Obama denied Chinese developers due process by blocking project — appeals court

Source: Nick Juliano, E&E reporter • Posted: Wednesday, July 16, 2014

Chinese owners seeking to build wind farms near a naval facility in Oregon were denied their due process rights when President Obama blocked the project on national security grounds without providing adequate evidence for his decision, a federal appeals court ruled today.

The unanimous decision by the U.S. Court of Appeals for the District of Columbia Circuit remands the case, Ralls Corp. v. Committee on Foreign Investment in the United States, to the district court and directs the administration to give Ralls an opportunity to respond to unclassified evidence Obama used to justify his decision. Although the court acknowledges it cannot question the national security grounds under which the president justified his decision, it said the question of whether Ralls was afforded adequate due process was reviewable.

“Ralls asks us to decide whether the Due Process Clause entitles it to have notice of, and access to, the evidence on which the President relied and an opportunity to rebut that evidence before he reaches his non-justiciable (and statutorily unreviewable) determinations,” wrote Judge Karen Henderson, agreeing that the process leading to the final decision falls under the court’s authority.

The long-running dispute stems from Obama’s 2012 decision to block Ralls from constructing wind farms near a naval weapons training facility in Oregon. Though it is Delaware-based, Ralls is owned by two Chinese businessmen who were aiming to install turbines from the Chinese manufacturing firm Sany Group, where they also are executives.

When Ralls purchased U.S. companies that had been developing the Oregon wind farms, it attracted the attention of the Committee on Foreign Investment in the United States, which reviews transactions that could result in foreign ownership of companies in the United States that could threaten national security. CFIUS first rejected Ralls’ ownership, and Obama got involved after Ralls challenged the interagency committee’s first decision.

During oral arguments, the administration said it would not share even the unclassified evidence against Ralls because such materials could be shielded under executive privilege. It also argued that Ralls’ due process rights were not violated because the Chinese businessmen knew it was possible CFIUS could block the transaction and did not obtain any preclearance before completing the purchase. Ralls argued that the decision to block the project could be based on mistaken information or factors that could be mitigated, but that the company was unable to properly make its case without seeing any evidence (Greenwire, May 5).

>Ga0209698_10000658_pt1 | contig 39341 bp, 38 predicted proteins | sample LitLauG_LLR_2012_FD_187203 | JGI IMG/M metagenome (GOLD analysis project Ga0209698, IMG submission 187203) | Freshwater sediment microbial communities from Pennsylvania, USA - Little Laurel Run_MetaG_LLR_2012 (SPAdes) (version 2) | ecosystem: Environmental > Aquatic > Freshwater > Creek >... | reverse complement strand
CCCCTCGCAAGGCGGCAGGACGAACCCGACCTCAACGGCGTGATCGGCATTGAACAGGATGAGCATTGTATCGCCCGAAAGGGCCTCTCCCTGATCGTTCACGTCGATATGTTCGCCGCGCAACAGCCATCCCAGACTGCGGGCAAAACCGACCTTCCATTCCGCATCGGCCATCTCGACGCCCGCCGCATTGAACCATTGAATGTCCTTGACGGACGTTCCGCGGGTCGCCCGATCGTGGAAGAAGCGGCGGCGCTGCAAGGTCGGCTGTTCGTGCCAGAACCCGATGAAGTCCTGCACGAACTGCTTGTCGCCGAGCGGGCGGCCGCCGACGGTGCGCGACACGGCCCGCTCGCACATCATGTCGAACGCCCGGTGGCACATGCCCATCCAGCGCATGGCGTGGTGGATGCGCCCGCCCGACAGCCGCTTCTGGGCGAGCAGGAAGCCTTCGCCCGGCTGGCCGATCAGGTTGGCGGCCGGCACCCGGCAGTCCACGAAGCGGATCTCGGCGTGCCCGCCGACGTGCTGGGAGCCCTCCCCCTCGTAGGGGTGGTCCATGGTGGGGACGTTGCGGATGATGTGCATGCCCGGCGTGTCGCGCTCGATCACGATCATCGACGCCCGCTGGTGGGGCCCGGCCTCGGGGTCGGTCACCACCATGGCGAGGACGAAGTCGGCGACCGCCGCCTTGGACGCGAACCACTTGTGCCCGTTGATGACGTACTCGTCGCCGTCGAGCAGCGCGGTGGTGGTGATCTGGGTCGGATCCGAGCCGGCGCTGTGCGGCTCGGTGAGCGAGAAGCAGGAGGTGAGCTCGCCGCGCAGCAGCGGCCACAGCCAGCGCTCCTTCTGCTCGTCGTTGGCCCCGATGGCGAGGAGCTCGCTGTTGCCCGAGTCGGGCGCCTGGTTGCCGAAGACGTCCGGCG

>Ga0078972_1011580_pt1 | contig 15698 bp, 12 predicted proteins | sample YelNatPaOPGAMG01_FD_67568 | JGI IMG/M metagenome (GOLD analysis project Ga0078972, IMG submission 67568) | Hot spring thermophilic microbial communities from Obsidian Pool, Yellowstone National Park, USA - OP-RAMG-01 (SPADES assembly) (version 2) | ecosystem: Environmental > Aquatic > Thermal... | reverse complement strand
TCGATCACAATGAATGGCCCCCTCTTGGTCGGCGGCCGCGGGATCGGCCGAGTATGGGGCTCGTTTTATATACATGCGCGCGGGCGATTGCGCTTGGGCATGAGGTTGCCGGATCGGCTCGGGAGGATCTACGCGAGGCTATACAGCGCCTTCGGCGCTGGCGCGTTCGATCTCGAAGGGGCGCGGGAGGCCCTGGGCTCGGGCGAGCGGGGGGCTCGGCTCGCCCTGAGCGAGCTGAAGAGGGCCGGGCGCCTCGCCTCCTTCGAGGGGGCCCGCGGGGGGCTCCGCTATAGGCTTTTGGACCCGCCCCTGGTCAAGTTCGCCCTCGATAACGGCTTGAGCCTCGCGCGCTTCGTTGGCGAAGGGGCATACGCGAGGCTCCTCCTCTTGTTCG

The appellate judges sided with the company, agreeing that its purchase of the Oregon companies applied property rights under state law that triggered due process collections and that the company had a right to see unclassified evidence against it. It disputed the administration’s argument that the mere existence of potential CFIUS proceedings placed the burden on Ralls to get permission for the purchases in advance.

“Ralls’s state-law property rights fully vested upon the completion of the transaction, meaning due process protections necessarily attached,” Henderson wrote. “There is nothing ‘contingent’ about the interests Ralls obtained under state law, and the Appellees offer no legal support — other than the district court order — for the proposition that the nature of a property interest recognized under state law is affected by potential federal deprivation.”

In remanding the case to the U.S. District Court for the District of Columbia, which previously sided with the administration, the appellate panel says Ralls should be given access to unclassified evidence against it and an opportunity to respond. If the administration wants to raise an executive privilege claim at that point, the district court is “well positioned” to resolve that claim, Henderson wrote.

Ralls also challenged the initial CFIUS decision in its first district court lawsuit, but that claim was dismissed on jurisdictional grounds, and its merits have received little attention. The appellate panel found the CFIUS decision could be reviewed and directed the district court to address the merits of that claim as well.

Joining Henderson, who was appointed by President George H.W. Bush, in the unanimous opinion were Judges Janice Rogers Brown, one of President George W. Bush’s appointees, and Robert Wilkins, whom Obama added to the court earlier this year.

Representatives of the Obama administration were not immediately available for comment this morning.